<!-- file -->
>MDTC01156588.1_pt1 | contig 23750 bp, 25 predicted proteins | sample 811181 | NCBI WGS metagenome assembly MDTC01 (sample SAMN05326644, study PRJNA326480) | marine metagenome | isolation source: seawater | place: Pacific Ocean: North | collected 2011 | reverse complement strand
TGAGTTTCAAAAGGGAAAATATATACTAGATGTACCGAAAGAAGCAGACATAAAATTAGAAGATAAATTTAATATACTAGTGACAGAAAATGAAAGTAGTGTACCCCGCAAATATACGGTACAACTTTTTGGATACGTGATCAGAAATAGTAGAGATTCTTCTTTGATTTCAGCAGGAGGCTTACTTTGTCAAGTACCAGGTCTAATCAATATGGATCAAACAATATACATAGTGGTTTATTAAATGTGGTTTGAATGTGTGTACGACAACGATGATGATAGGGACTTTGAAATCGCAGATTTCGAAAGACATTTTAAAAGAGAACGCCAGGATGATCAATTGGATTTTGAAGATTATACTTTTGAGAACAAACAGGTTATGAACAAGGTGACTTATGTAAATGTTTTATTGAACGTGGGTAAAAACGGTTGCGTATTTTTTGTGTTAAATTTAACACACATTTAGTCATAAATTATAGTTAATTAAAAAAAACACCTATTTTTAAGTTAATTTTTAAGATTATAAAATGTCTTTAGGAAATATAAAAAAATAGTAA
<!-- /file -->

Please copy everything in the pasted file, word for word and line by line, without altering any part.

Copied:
>MDTC01156588.1_pt1 | contig 23750 bp, 25 predicted proteins | sample 811181 | NCBI WGS metagenome assembly MDTC01 (sample SAMN05326644, study PRJNA326480) | marine metagenome | isolation source: seawater | place: Pacific Ocean: North | collected 2011 | reverse complement strand
TGAGTTTCAAAAGGGAAAATATATACTAGATGTACCGAAAGAAGCAGACATAAAATTAGAAGATAAATTTAATATACTAGTGACAGAAAATGAAAGTAGTGTACCCCGCAAATATACGGTACAACTTTTTGGATACGTGATCAGAAATAGTAGAGATTCTTCTTTGATTTCAGCAGGAGGCTTACTTTGTCAAGTACCAGGTCTAATCAATATGGATCAAACAATATACATAGTGGTTTATTAAATGTGGTTTGAATGTGTGTACGACAACGATGATGATAGGGACTTTGAAATCGCAGATTTCGAAAGACATTTTAAAAGAGAACGCCAGGATGATCAATTGGATTTTGAAGATTATACTTTTGAGAACAAACAGGTTATGAACAAGGTGACTTATGTAAATGTTTTATTGAACGTGGGTAAAAACGGTTGCGTATTTTTTGTGTTAAATTTAACACACATTTAGTCATAAATTATAGTTAATTAAAAAAAACACCTATTTTTAAGTTAATTTTTAAGATTATAAAATGTCTTTAGGAAATATAAAAAAATAGTAA